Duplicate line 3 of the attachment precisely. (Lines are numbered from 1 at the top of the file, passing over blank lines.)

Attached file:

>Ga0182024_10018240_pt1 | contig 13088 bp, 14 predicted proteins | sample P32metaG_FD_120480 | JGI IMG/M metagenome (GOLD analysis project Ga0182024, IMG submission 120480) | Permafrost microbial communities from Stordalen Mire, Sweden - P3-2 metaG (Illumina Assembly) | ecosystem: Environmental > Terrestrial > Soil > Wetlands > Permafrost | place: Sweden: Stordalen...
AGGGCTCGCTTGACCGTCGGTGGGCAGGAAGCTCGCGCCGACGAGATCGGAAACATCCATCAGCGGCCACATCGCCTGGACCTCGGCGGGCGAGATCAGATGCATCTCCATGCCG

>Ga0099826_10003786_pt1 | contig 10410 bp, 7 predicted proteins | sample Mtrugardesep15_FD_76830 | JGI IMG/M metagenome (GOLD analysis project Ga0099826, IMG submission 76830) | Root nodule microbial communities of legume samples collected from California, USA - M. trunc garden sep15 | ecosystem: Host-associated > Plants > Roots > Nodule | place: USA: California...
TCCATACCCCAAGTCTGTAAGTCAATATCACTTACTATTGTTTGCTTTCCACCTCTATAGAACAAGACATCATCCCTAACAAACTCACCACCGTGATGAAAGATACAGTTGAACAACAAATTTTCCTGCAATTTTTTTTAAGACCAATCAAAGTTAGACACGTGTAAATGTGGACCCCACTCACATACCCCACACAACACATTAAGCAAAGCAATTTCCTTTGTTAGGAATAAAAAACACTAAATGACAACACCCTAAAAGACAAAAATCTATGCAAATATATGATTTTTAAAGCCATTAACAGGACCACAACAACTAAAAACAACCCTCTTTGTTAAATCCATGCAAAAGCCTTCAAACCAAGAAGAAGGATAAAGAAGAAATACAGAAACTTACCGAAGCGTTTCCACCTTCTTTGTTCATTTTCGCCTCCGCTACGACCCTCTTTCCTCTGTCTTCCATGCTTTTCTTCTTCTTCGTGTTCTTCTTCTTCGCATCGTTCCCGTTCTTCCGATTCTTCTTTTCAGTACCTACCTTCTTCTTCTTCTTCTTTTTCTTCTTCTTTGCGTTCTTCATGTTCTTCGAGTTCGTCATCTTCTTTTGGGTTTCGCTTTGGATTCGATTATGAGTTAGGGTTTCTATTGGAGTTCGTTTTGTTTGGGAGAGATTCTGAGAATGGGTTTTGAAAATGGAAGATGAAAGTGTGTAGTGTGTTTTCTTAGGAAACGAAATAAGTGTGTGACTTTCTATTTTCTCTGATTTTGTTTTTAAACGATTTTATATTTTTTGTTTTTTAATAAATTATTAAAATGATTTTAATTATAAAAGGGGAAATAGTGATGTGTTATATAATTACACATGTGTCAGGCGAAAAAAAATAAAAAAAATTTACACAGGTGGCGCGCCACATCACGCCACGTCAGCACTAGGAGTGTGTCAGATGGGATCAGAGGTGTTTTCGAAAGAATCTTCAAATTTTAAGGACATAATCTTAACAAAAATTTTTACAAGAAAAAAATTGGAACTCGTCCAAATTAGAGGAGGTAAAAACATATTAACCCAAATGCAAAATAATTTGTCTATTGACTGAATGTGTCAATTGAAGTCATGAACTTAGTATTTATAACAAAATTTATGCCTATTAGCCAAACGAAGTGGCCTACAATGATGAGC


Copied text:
>Ga0099826_10003786_pt1 | contig 10410 bp, 7 predicted proteins | sample Mtrugardesep15_FD_76830 | JGI IMG/M metagenome (GOLD analysis project Ga0099826, IMG submission 76830) | Root nodule microbial communities of legume samples collected from California, USA - M. trunc garden sep15 | ecosystem: Host-associated > Plants > Roots > Nodule | place: USA: California...